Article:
Late one recent sunny afternoon, my two older sons and I went to the town field to play baseball. My youngest was still at preschool, so we were down a man. I started out as catcher, while my oldest pitched to his younger brother, who had already complained that it was too bright, and started kicking dirt all over home plate when I informed him, “No, you cannot borrow my sunglasses – they’re prescription.”

His Eeyore demeanor was mere foreshadowing. After his brother threw two pitches that nearly clocked him, he, griped, “You stink! I don’t want you pitching to me!” As he dramatically launched himself out of the imaginary batters’ box.

“He doesn’t stink. No one in this family stinks. Just go to first base then,” I told him. “Pitch to me, honey,” I said to my oldest.

I swung and missed three times. True, I’ll swing at just about anything, which we do when there’s no catcher and we have two novice pitchers (and me who never even aspired to be a pitcher until pressed into service last year by my sons, neither of whom wanted the other to pitch to him), and only three baseballs.

“Never mind pitching, let me just hit balls to you guys. Fielding drill.”

I hit ground balls, fly balls, and pop ups. We created scenarios with plays at first and second, during which time we talked about the benefits of using a cut-off man when throwing the ball home, rather than expecting the catcher (me, in this case) to chase them all over the infield; how far should you go to catch a foul ball, rather than thinking the catcher (me) will retrieve them all; and who covers home plate if the catcher (me) has to step away.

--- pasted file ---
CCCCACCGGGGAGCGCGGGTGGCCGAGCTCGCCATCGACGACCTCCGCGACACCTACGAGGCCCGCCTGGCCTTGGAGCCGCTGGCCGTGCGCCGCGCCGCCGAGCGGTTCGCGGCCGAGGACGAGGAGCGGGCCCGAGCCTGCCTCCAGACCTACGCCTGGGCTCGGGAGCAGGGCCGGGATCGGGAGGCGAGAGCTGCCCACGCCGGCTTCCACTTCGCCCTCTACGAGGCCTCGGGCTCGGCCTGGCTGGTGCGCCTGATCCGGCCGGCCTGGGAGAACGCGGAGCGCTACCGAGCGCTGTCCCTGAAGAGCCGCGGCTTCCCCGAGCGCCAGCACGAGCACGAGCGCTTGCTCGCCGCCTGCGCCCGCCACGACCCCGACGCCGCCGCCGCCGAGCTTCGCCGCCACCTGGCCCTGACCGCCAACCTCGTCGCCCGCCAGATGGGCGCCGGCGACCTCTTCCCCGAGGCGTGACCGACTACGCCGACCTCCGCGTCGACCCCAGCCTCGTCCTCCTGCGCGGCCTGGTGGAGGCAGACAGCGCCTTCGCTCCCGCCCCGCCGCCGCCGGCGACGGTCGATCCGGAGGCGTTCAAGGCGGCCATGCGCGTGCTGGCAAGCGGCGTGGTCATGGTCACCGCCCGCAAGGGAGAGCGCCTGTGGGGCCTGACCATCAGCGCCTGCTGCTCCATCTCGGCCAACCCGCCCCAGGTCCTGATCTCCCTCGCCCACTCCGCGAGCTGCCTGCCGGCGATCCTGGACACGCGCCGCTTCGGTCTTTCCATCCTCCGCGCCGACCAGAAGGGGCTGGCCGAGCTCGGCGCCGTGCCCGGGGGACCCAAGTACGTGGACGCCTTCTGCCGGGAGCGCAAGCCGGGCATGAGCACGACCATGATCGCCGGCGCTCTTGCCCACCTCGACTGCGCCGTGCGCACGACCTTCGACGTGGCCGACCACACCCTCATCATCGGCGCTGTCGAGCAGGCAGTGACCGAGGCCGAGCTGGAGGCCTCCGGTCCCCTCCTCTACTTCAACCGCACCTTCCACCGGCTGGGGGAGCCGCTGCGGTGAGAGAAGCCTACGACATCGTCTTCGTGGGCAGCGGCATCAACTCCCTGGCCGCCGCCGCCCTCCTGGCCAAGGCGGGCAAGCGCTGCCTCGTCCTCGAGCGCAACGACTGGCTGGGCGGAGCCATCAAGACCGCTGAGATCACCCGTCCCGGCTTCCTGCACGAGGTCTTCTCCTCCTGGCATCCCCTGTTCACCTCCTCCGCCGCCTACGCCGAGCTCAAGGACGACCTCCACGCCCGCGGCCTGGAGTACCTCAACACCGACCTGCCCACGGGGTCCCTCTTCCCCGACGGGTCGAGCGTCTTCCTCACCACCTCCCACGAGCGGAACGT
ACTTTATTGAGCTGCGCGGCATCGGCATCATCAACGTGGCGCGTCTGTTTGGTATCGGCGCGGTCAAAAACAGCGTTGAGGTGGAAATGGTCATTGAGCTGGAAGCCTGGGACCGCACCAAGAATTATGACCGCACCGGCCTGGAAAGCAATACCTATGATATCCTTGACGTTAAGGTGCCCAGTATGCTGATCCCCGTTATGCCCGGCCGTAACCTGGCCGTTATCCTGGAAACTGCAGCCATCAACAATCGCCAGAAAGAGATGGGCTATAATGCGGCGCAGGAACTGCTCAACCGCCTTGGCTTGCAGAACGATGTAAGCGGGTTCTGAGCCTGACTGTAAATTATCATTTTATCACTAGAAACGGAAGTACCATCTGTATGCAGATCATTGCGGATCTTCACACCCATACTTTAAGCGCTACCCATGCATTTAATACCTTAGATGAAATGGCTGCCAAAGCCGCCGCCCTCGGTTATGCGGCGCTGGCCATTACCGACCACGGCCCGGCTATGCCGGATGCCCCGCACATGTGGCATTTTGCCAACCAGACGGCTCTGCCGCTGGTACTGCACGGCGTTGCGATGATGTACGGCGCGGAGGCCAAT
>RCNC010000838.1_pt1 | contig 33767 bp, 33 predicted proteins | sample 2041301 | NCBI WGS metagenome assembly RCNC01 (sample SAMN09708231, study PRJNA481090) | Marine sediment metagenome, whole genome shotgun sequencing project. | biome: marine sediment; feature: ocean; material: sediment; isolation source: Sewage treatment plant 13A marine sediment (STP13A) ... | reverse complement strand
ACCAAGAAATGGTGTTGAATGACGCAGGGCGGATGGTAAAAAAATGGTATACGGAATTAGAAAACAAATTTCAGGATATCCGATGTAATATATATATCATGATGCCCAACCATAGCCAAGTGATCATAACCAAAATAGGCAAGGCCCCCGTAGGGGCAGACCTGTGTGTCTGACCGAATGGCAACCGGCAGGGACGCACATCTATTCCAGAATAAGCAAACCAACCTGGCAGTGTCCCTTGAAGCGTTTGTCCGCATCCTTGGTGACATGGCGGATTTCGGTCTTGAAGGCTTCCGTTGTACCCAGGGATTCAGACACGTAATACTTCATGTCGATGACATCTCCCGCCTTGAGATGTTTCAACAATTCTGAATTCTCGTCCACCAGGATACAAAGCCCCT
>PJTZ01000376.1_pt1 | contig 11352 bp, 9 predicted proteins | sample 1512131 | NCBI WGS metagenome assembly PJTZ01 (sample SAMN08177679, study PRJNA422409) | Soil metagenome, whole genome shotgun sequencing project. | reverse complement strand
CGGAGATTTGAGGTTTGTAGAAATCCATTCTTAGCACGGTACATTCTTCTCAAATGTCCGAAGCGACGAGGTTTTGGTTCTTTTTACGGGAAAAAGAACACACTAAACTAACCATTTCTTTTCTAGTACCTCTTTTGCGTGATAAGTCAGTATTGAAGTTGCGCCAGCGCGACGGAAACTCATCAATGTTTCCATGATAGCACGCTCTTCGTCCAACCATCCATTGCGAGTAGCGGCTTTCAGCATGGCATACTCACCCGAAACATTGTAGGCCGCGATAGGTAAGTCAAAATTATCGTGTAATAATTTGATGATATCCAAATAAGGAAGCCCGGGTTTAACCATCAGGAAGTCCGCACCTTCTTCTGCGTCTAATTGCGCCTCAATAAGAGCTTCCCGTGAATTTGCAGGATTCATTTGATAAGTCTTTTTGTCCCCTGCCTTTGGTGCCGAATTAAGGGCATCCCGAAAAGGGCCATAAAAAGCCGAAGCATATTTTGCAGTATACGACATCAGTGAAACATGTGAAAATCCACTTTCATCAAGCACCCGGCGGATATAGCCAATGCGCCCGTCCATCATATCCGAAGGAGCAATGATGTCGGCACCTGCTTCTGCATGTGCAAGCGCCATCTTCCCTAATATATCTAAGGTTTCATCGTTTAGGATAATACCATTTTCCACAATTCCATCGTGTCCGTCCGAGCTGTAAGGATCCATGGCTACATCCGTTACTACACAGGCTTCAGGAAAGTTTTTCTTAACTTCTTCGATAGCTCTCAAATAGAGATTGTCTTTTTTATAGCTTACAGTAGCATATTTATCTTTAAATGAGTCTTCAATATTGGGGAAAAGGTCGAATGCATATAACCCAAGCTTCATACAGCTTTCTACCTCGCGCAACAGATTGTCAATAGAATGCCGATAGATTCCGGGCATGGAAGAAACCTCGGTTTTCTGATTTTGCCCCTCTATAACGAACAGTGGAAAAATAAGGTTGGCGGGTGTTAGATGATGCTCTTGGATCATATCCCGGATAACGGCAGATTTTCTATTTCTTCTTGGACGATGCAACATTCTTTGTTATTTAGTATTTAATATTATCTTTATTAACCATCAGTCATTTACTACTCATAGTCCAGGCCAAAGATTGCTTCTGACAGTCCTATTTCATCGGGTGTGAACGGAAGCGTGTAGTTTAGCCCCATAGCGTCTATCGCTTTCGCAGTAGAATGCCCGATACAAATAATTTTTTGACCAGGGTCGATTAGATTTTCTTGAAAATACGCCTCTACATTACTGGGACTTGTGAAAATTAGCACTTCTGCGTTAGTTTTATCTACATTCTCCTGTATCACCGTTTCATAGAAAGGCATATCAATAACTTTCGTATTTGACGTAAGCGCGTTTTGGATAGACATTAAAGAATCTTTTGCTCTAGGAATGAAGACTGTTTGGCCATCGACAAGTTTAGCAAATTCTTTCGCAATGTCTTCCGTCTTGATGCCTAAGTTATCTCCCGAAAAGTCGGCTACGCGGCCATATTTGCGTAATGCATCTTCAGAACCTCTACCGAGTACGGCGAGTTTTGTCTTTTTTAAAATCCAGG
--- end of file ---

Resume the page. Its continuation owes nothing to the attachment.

Things went downhill when both boys decided they wanted to hit simultaneously. My middle son insisted he wanted to use second base as home so the sun wouldn’t be in his eyes. We had started doing that last year when playing on the swampy back field that abuts the woods, rather than stand in a mud puddle at home plate. (We didn’t even bother to check the back field that day — given all the rain and flooding we’ve had, I was sure it would be a marsh, and I was wearing flip flops.) My rules-based oldest wanted to do it “the right way,” at home plate.

They each took their bases on opposing sides of the pitchers mound, where I was standing – stuck in the middle of the two of them with our three balls. Not only were they forced to take turns, but also I had to turn my back on each of them at one time or another. If I threw a good pitch to one and not the other, it wasn’t fair. If one hit the ball farther than the other, it wasn’t fair! If I caught one fly ball and missed the other, it wasn’t fair! If one of them had to wait and the other didn’t, it wasn’t fair!

Soon my middle son was stomping around and pitching a fit, as well as his bat and glove. Once the gloves are off, it’s game over.

“Looks, like it’s time to go, boys” I said, but I felt like shouting at them. “Do the math, boys! Three balls, two kids, one parent. It would never be fair!”

The mother of three sons, Caroline Poser lives with her family in Groton. She works full-time as a software marketing professional and moonlights as an author. Her work has appeared in numerous anthologies, including the New York Times Best-selling series, Chicken Soup for the Soul.